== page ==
What is it about femininity that makes people hate on a queer? On a person? Confession: I’ve kinda dismissed femme-invisibility. I always kinda thought “femme invisibility” was some bullshit, like bullshit enough to use quotation marks whenever I mentioned it. Sometimes, I’m a fucked up humanoid living in my own world and totally checked out to things that aren’t my life. Me acknowledging something doesn’t make it all of a sudden valid, it makes me all the more ready to stand up and feel frayed by humanity, by my own oblivion, by a shred of privilege I try to ignore cuz everything else is so much bigger. I always unfortunately translated femme-invisibility as a holler thang aka something that has to do with your ability to get hollered at, to get flirted with, to get your shine on. I didn’t equate FI with fucking community. COMMUNITY. Community is the thing we all need to survive.
Glad I keep my asshole thoughts to myself and unpack them there first because people would literally be slapping me all the time. I’m stunned by the intensity of ingrained misogyny and it’s mine, it’s all my shit. Inwardly dismissing other people’s experience as not that serious because it didn’t pertain to my immediate life was some lazy, sexist, bullshit non-radical thinking. I’m not about that. The fight to always exist in equity with others, to be an ally through actions and not lip-service, create solid communities, live a life filled with genuine acts of social justice, starts with me checking myself. All the time, every day, every time something fucked up or too new flows through my skin, it’s my job to figure out who I’m really serving by holding on to said beliefs/words/emotions. Why do I use the word “queer”? Why do I call myself a “woman/person of color” when my grandma called us Puerto Ricans and Spanish? Why do I think femmes have it easy? Why do I want more spaces to be QPOC only? Shit is real.
One day of wearing some damn badass black leggings gave me an ice bath of hyper-visibility to straight men and immediate exclusion from the comfort of the worlds I inhabit: queer, female, butch. In leggings, all of a sudden, I had no access to la famiglia. I can’t imagine social interactions/life always being that way. How are my people surviving out there? So many of us don’t have any community where we live, no matter how we present or identify.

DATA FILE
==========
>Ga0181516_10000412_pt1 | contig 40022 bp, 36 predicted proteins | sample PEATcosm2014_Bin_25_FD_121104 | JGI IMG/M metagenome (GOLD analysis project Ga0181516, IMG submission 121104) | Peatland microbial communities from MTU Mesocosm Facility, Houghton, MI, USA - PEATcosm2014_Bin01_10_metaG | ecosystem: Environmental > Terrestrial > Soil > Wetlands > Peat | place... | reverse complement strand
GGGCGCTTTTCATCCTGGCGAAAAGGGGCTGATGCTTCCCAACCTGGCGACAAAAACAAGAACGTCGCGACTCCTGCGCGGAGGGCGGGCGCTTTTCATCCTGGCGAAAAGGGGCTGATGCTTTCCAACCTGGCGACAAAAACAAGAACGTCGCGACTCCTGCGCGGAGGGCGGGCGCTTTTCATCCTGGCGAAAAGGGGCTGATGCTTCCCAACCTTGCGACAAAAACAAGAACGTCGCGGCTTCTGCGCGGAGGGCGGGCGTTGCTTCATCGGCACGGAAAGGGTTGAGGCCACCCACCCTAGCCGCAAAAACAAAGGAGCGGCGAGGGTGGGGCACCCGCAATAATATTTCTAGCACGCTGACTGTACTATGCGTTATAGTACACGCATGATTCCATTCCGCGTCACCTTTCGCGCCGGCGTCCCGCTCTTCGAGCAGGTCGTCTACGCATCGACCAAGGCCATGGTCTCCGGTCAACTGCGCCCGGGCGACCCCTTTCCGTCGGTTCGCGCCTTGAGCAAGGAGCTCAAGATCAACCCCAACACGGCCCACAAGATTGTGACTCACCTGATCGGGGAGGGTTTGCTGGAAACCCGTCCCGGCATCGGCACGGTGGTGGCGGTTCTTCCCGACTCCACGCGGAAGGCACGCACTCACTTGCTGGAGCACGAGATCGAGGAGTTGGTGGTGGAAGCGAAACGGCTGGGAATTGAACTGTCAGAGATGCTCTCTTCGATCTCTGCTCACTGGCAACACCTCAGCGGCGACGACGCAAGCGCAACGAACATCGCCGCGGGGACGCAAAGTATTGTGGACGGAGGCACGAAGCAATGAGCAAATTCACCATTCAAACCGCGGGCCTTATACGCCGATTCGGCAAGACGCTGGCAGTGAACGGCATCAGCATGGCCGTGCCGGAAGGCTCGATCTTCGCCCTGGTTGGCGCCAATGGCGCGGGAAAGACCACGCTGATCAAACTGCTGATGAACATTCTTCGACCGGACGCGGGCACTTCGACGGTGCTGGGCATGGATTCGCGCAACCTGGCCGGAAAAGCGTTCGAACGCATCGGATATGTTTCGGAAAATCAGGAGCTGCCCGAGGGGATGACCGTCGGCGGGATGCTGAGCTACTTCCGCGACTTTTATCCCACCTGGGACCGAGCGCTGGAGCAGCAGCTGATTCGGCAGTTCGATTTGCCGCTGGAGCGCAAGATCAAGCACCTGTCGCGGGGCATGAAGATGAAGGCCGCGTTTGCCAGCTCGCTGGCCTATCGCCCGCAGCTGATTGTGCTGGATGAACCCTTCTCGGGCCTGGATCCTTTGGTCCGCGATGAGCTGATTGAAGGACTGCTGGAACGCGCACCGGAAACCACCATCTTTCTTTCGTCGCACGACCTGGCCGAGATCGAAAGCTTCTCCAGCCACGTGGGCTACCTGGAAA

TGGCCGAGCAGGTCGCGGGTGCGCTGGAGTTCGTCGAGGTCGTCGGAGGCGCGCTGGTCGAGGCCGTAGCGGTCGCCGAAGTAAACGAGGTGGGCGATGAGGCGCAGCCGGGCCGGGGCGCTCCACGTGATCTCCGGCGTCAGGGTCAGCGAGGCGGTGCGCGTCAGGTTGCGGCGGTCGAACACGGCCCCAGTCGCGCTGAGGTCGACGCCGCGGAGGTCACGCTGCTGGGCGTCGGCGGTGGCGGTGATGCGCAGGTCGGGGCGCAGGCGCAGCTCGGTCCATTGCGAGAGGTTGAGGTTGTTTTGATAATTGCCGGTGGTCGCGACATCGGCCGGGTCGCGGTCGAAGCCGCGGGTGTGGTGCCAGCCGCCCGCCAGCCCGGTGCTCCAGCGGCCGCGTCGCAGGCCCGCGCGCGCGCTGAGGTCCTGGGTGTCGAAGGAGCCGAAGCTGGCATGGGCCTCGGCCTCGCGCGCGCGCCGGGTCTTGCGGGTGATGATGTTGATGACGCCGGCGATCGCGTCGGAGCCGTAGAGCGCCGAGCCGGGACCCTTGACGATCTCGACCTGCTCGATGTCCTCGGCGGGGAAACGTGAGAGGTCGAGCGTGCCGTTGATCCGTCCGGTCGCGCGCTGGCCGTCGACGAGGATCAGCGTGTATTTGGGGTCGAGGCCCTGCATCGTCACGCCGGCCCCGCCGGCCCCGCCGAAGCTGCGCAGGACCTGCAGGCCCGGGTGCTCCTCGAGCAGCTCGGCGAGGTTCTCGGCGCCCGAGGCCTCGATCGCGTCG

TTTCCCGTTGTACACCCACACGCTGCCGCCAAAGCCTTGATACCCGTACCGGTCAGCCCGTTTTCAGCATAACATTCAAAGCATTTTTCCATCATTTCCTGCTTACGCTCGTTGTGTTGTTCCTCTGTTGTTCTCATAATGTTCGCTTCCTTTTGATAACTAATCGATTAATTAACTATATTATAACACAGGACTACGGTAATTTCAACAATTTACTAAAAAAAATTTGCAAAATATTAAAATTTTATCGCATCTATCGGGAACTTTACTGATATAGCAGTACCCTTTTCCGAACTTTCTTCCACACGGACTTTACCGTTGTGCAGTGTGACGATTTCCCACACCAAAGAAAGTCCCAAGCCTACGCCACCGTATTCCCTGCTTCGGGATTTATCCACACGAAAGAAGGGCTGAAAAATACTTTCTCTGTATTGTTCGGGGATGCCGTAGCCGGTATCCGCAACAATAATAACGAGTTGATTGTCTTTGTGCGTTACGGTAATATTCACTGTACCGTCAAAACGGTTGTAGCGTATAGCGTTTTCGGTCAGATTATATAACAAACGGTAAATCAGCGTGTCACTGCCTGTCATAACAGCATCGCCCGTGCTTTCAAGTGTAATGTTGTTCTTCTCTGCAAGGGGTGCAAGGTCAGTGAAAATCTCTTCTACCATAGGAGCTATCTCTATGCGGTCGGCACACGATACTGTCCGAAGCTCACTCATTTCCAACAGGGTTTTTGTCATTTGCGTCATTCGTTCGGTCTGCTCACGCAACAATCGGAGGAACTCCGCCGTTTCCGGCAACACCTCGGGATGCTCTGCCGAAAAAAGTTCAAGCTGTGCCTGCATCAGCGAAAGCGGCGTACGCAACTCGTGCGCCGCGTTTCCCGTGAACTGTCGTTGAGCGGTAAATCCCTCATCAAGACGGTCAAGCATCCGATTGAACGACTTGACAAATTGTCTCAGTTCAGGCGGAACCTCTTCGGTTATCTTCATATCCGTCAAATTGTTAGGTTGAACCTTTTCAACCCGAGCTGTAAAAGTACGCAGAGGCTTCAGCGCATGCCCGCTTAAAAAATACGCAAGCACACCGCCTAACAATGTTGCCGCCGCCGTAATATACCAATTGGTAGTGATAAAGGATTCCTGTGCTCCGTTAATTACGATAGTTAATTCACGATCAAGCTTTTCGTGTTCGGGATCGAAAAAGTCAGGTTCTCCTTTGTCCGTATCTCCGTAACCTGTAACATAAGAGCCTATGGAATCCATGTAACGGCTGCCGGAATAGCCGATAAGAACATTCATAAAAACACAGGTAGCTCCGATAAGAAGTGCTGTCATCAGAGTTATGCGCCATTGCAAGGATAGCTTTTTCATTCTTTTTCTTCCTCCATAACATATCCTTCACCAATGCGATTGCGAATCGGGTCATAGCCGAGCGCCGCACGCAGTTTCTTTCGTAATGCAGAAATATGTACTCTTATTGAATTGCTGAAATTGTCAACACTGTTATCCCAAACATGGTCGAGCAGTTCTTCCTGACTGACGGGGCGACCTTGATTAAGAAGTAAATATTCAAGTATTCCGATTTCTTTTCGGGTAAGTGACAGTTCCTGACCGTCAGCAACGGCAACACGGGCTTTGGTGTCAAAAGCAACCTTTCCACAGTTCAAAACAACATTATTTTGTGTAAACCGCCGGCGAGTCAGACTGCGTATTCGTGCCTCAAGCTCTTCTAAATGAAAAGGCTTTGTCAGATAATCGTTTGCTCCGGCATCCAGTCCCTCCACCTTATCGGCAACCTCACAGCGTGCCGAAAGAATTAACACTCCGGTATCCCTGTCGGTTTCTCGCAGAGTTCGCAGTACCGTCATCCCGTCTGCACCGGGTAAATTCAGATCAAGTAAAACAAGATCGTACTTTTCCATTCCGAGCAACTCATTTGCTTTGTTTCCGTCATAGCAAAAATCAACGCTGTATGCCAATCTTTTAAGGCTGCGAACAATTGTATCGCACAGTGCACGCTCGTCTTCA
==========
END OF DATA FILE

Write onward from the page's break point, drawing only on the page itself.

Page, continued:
Leggings may be the fun, wildcard, attention-grabbing aspect of this piece but like shit, I’ve gotten all the way to the end and I’m like “damn it’s not even about the leggings”. Leggings played a part in affecting my gender presentation but what I’ve learned is that my connection to and understanding of the queer community must be continuously updated. Public speakeasy-like code switching acknowledgment is one very important aspect of feeling connected to community. I’m lucky enough to live in a city where that happens frequently and now I’ve got to consistently step my game up. When there’s something I don’t understand or a group of people that I consider to be part of my community but I don’t know anything about their needs or wants or the foundation of their social justice struggle, I need to step back. Step back and reevaluate, find a discussion or a forum that’s open and go and keep my mouth shut and just listen. listen, respect, and then listen some more. I need to read words from the mouths of activists, write down the things that will make me a better human, and with great humility talk to people, not probe them or humor them, but stand there and give every ounce of compassion, empathy and humanity that I have.
Will I ever wear leggings again? Yo, thank La Virgen, that I bought two pairs because yes, leggings.
Special Note: Autostraddle’s “First Person” column exists for individual queer ladies to tell their own personal stories and share compelling experiences. These personal essays do not necessarily reflect the ideals of Autostraddle or its editors, nor do any First Person writers intend to speak on behalf of anyone other than themselves. First Person writers are simply speaking honestly from their own hearts.